“Where there is a high rate of picks per SKU, live storage becomes more suitable. Live Storage also offers a high-density system for order picking. You will see a smaller saving in personnel compared to automation yet the investment is relatively small so the payback period will be shorter – between 3 to 6 months. Integrating the Live Storage system with conveyors and picking technologies such as pick to light, pick to voice, barcode and wrist scanners will also increase pick rates and accuracy as well as provide a flexible system that enables a company to reconfigure its pick faces according to need,” says Hutchison.
At Holland & Barrett, says Alibone, voice-picking is used to pick single items for internet orders as opposed to pick-by-light, which has been used and is better suited in this instance to picking full, single-SKU cartons for store replenishment.
Balancing efficiency and flexibility can be an issue for omni-channel picking. “This is why it’s so important to get to grips with a customer’s order data,” says Rollason. “Only then can we design a solution that provides the flexibility that the client needs to meet volume fluctuations, but with optimum efficiency for all the elements of that solution – some of which may be semi-automatic or manual operations.”
“It is a question of cost really,” says Robson. “If there is a requirement for operations to be highly flexible, then the supporting systems that enable it need to be sophisticated enough to manage it, which obviously brings higher associated expense.
“The greater levels of automation and mechanisation that are required to enable individual item picking represent a fairly fundamental shift in how stock is managed and processed, so the measures that inform ROI will also evolve. The opportunity certainly exists however, as going through these changes ultimately allows businesses to assess and establish what the appropriate ROI should be,” he says.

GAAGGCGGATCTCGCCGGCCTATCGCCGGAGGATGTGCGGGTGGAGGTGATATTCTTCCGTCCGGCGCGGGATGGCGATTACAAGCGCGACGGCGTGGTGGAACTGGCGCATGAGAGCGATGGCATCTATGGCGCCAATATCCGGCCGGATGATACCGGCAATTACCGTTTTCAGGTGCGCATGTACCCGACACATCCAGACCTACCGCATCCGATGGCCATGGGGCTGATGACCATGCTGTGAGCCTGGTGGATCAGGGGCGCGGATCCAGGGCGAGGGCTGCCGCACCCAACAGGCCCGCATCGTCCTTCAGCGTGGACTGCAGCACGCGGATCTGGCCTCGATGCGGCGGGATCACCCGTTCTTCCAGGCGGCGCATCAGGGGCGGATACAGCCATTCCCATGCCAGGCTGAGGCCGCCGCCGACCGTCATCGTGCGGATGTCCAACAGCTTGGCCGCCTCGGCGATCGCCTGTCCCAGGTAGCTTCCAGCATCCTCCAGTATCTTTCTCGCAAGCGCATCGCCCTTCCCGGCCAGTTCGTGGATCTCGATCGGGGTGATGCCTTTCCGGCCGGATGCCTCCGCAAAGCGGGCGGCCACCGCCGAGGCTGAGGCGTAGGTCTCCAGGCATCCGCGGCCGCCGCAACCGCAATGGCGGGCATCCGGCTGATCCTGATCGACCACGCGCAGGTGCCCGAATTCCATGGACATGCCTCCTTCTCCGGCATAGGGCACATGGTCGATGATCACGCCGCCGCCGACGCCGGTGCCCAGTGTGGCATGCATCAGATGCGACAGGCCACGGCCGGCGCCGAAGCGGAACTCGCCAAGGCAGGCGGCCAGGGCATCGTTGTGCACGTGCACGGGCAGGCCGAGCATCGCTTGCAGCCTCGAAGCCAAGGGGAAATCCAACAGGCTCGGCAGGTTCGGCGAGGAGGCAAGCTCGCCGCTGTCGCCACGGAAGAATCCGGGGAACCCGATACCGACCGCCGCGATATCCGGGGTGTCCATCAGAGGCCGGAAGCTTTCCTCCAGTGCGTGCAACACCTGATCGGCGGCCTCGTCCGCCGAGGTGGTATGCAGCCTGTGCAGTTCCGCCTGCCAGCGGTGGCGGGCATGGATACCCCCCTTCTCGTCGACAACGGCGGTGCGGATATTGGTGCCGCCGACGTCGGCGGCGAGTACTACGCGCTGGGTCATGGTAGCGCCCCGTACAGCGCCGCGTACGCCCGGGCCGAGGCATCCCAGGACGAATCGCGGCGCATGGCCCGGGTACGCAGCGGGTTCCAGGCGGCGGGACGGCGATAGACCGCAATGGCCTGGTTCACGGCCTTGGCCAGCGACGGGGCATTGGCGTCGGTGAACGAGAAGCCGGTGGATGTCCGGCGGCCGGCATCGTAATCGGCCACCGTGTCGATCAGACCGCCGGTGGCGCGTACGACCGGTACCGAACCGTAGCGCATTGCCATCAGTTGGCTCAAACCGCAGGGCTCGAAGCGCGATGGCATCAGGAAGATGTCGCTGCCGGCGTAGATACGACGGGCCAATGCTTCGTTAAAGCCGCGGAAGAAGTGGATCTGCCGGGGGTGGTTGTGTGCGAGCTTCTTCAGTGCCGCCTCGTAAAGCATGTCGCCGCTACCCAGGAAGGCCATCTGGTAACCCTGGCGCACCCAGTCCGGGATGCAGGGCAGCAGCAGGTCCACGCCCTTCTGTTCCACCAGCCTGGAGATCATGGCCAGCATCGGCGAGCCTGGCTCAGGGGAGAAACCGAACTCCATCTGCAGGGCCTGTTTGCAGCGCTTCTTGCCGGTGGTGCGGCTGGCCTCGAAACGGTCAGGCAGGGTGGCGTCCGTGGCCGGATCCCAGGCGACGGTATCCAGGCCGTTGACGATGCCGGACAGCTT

Alibone points out that operations which provide opportunities for picking both internet and retail orders, combined with picking location replenishment within a single, closed system will provide the highest RoI.
“An example of such a system involving a closed conveyor loop, which delivers full carton quantities of stock to pick zones for ‘pick to tote’ retail store replenishment, and takes the residual carton quantities on to replenish internet picking locations, has been installed by SSI Schaefer for a leading clothing brand. The same closed conveyor loop delivers picked internet orders to a series of work stations to complete the packing process prior to shipment. This surprisingly simple system eliminates the need for unrequired stock to be returned to bulk storage locations, reducing handling time and freeing up locations for inbound goods.”
New technologies currently being developed could have a significant impact on picking in the future. “We’re very excited about the possibilities provided by robotic picking,” says Craig Rollason. “This technology has been under development for a few years now at Knapp and the first installation is now live at a customer site in the Netherlands. Knapp’s Pick-it-Easy Robot system uses our KiSoft Vision image analysis technology to detect the best item to pick among randomly oriented articles in a tote, based on the amount of accessible surface area. It’s incredibly fast and accurate.”
Andy Robson sees growth in the use of RFID tags, which can help provide the granular certainty required for individual item picking, though no warehouse operations are currently doing so on any notable scale.
CASE STUDY: John Lewis builds an omni-channel campus
John Lewis is making a significant investment in further capacity at its Magna Park National Distribution Centre in Milton Keynes. The addition of Magna Park 2 – a new 675,000 sq ft building connected to the existing DC via an elevated bridge – more than doubles the footprint and creates a ‘campus’ operation. With the building complete, installation of its largely automated systems – supplied by the company’s long-standing logistics partner, Knapp – is now underway. As well as a 20m-high pallet store, the new building will feature an automated handling system for hanging garments, supplied by Dürkopp Fördertechnik, a Knapp subsidiary. This new technology will enable the consolidation of clothing and small items for omni-channel fulfilment.
“The growth in omni-channel business is driving our investment plans,” says John Munnelly, head of operations at Magna Park Campus. “John Lewis achieved £1.1 billion of online sales in 2013. Considering that the 2010 forecast for 2013 was £300 million, it’s clear that we’ve had to increase our capacity at an astonishing rate. Fortunately,” continues John Munnelly, “the modular nature of our automated warehouse systems has enabled this incremental growth, but we’ve had to plan new investment beginning in January – immediately after the Christmas peak – every year since the facility opened in 2009.”